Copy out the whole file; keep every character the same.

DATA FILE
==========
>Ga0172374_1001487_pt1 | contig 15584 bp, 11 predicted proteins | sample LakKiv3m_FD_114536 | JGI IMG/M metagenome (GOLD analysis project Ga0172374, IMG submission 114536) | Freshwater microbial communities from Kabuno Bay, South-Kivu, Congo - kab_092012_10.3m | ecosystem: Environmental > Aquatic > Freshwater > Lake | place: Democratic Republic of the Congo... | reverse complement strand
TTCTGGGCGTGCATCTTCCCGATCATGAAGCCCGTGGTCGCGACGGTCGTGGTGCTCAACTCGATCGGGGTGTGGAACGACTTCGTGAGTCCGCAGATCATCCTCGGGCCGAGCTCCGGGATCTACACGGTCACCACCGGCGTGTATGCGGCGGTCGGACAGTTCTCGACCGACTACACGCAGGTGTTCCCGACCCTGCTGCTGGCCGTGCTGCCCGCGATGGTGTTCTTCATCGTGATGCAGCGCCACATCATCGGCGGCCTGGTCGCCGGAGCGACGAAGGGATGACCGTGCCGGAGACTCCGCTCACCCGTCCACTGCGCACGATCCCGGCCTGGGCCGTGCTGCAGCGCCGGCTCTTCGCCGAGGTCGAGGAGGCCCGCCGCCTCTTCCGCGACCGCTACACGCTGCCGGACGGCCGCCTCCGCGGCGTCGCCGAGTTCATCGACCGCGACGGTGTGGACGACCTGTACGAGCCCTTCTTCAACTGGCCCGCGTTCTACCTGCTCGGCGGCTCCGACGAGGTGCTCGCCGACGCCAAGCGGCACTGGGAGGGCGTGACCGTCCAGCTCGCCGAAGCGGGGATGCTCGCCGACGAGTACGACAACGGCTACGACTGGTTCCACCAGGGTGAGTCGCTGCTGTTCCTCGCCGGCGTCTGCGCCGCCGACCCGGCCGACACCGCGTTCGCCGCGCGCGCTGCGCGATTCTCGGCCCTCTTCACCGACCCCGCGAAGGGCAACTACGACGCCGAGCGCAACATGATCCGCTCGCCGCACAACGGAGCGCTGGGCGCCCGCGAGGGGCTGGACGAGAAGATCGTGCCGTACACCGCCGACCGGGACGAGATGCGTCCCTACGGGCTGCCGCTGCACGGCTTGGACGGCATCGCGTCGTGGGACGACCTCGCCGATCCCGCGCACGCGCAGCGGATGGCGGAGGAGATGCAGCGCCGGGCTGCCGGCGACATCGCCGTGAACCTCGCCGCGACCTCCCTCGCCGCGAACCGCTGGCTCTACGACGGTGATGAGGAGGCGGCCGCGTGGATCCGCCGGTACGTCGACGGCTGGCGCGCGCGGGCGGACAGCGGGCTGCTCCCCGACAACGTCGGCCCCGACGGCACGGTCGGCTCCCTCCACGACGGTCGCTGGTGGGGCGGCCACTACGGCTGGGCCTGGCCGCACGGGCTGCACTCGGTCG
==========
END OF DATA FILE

>Ga0172374_1001487_pt1 | contig 15584 bp, 11 predicted proteins | sample LakKiv3m_FD_114536 | JGI IMG/M metagenome (GOLD analysis project Ga0172374, IMG submission 114536) | Freshwater microbial communities from Kabuno Bay, South-Kivu, Congo - kab_092012_10.3m | ecosystem: Environmental > Aquatic > Freshwater > Lake | place: Democratic Republic of the Congo... | reverse complement strand
TTCTGGGCGTGCATCTTCCCGATCATGAAGCCCGTGGTCGCGACGGTCGTGGTGCTCAACTCGATCGGGGTGTGGAACGACTTCGTGAGTCCGCAGATCATCCTCGGGCCGAGCTCCGGGATCTACACGGTCACCACCGGCGTGTATGCGGCGGTCGGACAGTTCTCGACCGACTACACGCAGGTGTTCCCGACCCTGCTGCTGGCCGTGCTGCCCGCGATGGTGTTCTTCATCGTGATGCAGCGCCACATCATCGGCGGCCTGGTCGCCGGAGCGACGAAGGGATGACCGTGCCGGAGACTCCGCTCACCCGTCCACTGCGCACGATCCCGGCCTGGGCCGTGCTGCAGCGCCGGCTCTTCGCCGAGGTCGAGGAGGCCCGCCGCCTCTTCCGCGACCGCTACACGCTGCCGGACGGCCGCCTCCGCGGCGTCGCCGAGTTCATCGACCGCGACGGTGTGGACGACCTGTACGAGCCCTTCTTCAACTGGCCCGCGTTCTACCTGCTCGGCGGCTCCGACGAGGTGCTCGCCGACGCCAAGCGGCACTGGGAGGGCGTGACCGTCCAGCTCGCCGAAGCGGGGATGCTCGCCGACGAGTACGACAACGGCTACGACTGGTTCCACCAGGGTGAGTCGCTGCTGTTCCTCGCCGGCGTCTGCGCCGCCGACCCGGCCGACACCGCGTTCGCCGCGCGCGCTGCGCGATTCTCGGCCCTCTTCACCGACCCCGCGAAGGGCAACTACGACGCCGAGCGCAACATGATCCGCTCGCCGCACAACGGAGCGCTGGGCGCCCGCGAGGGGCTGGACGAGAAGATCGTGCCGTACACCGCCGACCGGGACGAGATGCGTCCCTACGGGCTGCCGCTGCACGGCTTGGACGGCATCGCGTCGTGGGACGACCTCGCCGATCCCGCGCACGCGCAGCGGATGGCGGAGGAGATGCAGCGCCGGGCTGCCGGCGACATCGCCGTGAACCTCGCCGCGACCTCCCTCGCCGCGAACCGCTGGCTCTACGACGGTGATGAGGAGGCGGCCGCGTGGATCCGCCGGTACGTCGACGGCTGGCGCGCGCGGGCGGACAGCGGGCTGCTCCCCGACAACGTCGGCCCCGACGGCACGGTCGGCTCCCTCCACGACGGTCGCTGGTGGGGCGGCCACTACGGCTGGGCCTGGCCGCACGGGCTGCACTCGGTCG